Why not? Five years ago, I was a typical Japan fanatic who wanted to learn as much about modern Japan that a college loan and humble scholarship could get me. I read the beautiful writings of literary Nobel Prize winner Yasunari Kawabata and the quirky and disturbing tales of Haruki Murakami. And what Japanese culture class would be complete without academically disecting the latest anime.
But then something else was also included in the curriculum: Struggle and Success of African-Americans in Japan (1993). The documentary painted a mostly daunting and yet slightly optimistic set of experiences for African-Americans during Japan’s Economic Bubble. It was a far cry from the oh-so-happy adventures of the popular Yan and the Japanese People (1984) series of the fair-skinned artichtect living in Japan.
No, not all off the experiences were bad and many would stand to tell me that the many hardships black gaijins faced wasn’t a black thing– Most popular arguments are 1) all gaijins are discriminated against and 2) Japanese are racists. Here is why I raise the black card on this issue:
-Black stereotypes mostly created by the media and white soldiers stationed on American bases.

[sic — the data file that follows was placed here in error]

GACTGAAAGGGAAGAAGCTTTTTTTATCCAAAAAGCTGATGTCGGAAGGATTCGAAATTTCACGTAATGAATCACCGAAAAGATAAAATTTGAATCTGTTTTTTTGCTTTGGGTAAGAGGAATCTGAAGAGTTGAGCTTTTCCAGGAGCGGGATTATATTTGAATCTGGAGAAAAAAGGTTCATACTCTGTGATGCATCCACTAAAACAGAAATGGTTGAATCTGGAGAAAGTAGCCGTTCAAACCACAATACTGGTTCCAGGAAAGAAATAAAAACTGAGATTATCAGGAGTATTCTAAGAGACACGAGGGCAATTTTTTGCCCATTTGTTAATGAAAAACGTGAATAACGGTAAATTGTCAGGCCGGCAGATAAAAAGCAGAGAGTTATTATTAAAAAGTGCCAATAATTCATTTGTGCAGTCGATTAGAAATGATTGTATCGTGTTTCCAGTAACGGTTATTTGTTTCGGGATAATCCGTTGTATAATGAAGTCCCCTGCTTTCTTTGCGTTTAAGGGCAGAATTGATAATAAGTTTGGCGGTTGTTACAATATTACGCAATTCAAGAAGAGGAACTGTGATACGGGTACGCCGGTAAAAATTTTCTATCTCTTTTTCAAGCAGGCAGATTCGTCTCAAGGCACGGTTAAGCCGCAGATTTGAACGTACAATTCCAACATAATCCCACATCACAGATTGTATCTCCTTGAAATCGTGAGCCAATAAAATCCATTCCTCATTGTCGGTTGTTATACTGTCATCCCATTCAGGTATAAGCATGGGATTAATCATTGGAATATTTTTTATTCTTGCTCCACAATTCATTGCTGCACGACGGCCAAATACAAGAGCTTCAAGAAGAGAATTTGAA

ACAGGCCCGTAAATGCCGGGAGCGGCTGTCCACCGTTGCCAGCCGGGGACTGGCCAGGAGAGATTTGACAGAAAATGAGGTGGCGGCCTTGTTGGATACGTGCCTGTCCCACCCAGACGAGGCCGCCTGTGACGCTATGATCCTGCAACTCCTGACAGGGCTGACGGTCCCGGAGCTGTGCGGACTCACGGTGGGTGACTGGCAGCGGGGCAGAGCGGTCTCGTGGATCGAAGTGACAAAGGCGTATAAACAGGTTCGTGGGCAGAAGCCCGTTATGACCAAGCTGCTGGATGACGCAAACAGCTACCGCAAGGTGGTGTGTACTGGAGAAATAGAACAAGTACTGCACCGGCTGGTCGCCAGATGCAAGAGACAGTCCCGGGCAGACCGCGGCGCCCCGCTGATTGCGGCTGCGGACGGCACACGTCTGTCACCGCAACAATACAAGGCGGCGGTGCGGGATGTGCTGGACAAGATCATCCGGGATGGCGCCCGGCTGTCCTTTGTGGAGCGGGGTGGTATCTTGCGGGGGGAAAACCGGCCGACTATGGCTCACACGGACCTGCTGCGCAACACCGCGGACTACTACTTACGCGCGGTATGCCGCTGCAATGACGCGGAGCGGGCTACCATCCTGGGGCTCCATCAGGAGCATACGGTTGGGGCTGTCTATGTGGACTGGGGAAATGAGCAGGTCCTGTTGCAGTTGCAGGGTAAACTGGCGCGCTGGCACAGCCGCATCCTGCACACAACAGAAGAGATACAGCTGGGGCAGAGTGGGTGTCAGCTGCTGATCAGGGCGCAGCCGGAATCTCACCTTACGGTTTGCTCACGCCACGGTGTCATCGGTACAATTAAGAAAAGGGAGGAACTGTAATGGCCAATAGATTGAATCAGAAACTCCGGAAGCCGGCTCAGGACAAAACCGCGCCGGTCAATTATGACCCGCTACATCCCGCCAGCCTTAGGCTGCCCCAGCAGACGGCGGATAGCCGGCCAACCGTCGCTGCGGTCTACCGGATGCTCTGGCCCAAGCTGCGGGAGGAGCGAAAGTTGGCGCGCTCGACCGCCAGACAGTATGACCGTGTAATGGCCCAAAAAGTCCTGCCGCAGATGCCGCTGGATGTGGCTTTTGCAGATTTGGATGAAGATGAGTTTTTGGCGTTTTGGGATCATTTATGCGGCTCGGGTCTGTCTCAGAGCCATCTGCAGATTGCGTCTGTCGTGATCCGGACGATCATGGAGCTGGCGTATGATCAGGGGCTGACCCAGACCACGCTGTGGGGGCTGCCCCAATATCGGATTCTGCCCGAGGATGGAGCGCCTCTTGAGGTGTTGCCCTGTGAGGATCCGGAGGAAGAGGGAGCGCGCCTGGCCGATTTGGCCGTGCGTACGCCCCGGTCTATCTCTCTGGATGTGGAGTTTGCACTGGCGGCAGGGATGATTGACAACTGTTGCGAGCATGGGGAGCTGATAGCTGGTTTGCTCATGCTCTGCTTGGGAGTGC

– 1980s Conservative Prime Minister, Yasuhiro Nakasone, collectively didn’t care to share Japan’s wealth with minorities anyway but he riled American’s and minority Americans stating that blacks, Mexicans, and Puerto Ricans were the causes of America’s low intellectual level.
-On the flip side of the Diet aisle, Liberal Democratic Party leader, Michio Watanabe made a financial jab at blacks in 1988 stating. “They use credit cards a lot. They have no savings, so they go bankrupt.” He further stated that Japanese might commit suicide rather than enter bankruptcy.
-Oh and this one has always been my personal favorites:
Oh Japan and your lust for making everything cute.
So after reading, watching, and learning all of this I thought how on earth could I, a black female student who loves Japanese culture, was at a loss for words and very confused. By the time I watched Struggle and Success, I had already made friends in Tokyo. I refused to believe this sort of attitudes were still prevalent when I was treated with such warmth and respect.
Six months in, I’d say I’m doing pretty well. I still have yet to find a Sambo doll to keep…for historical purposes of course. (^_^)